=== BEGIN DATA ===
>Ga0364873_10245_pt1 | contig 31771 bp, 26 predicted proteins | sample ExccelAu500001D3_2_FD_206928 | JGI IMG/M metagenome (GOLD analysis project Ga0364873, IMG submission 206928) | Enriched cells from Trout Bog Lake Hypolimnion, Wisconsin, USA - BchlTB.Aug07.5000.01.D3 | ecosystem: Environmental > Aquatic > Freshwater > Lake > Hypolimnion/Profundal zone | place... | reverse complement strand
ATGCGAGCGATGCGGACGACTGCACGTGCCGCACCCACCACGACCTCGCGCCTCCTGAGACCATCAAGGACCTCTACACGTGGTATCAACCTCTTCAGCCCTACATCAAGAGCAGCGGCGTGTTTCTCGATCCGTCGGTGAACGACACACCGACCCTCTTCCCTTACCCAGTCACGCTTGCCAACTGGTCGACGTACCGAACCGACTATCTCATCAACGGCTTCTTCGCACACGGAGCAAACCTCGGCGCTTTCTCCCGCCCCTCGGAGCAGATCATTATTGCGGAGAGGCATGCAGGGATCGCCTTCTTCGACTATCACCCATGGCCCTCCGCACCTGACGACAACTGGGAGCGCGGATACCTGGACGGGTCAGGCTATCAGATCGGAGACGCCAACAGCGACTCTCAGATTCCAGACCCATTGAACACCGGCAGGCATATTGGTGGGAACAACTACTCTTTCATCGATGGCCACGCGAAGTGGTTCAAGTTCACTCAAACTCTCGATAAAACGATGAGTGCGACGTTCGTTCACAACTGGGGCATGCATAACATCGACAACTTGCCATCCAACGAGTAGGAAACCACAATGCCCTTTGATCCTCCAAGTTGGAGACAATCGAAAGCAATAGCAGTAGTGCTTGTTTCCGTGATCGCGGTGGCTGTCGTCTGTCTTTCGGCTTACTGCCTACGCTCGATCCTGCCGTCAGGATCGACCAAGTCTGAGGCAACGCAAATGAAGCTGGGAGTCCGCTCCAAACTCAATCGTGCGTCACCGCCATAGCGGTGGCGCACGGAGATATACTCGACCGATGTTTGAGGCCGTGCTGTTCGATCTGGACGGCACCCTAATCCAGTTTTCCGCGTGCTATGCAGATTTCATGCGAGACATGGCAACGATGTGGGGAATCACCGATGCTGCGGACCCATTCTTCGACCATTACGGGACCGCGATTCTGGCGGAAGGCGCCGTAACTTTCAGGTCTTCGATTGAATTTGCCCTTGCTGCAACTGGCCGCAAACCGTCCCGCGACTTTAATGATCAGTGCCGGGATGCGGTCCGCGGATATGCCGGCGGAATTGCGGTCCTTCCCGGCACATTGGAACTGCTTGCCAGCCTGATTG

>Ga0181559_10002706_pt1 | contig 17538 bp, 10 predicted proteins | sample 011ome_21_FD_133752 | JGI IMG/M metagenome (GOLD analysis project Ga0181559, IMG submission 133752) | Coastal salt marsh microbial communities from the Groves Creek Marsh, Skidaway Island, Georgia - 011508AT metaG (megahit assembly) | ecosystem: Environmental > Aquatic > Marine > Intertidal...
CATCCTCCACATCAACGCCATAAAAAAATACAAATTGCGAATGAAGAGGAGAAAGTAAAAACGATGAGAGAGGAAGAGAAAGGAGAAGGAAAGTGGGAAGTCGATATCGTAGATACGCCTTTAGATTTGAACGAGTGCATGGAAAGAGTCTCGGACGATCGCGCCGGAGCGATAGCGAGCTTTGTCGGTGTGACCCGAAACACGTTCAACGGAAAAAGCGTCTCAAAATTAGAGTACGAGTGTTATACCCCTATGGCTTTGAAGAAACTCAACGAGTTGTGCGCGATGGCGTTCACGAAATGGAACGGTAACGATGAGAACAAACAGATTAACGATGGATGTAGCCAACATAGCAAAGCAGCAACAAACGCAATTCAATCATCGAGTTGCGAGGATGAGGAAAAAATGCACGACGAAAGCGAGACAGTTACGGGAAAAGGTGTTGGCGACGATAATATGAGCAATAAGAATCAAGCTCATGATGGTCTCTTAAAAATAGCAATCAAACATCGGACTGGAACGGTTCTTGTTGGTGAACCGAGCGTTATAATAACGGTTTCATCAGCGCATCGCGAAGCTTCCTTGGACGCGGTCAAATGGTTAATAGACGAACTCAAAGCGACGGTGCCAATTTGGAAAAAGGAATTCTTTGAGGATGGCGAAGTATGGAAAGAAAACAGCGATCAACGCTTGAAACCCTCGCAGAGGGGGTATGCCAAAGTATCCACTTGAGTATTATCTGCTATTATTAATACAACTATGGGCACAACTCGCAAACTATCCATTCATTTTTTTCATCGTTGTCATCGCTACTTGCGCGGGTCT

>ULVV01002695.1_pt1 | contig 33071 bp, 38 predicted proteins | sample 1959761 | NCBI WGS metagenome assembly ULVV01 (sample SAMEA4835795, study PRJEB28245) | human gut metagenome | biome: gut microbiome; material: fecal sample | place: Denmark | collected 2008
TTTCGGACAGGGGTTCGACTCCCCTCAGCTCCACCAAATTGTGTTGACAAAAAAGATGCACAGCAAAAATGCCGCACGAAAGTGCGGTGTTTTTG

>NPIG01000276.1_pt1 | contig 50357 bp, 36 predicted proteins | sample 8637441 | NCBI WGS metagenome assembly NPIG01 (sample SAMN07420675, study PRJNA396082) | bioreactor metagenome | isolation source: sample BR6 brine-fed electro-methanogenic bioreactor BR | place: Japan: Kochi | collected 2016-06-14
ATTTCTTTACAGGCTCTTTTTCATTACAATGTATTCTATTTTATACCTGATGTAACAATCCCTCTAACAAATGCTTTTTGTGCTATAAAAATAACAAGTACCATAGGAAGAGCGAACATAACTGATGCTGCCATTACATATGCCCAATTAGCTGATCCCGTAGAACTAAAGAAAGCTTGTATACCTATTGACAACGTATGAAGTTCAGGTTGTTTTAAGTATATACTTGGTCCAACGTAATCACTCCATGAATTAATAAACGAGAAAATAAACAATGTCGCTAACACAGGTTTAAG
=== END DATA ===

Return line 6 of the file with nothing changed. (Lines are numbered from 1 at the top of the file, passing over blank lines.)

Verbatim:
TTTCGGACAGGGGTTCGACTCCCCTCAGCTCCACCAAATTGTGTTGACAAAAAAGATGCACAGCAAAAATGCCGCACGAAAGTGCGGTGTTTTTG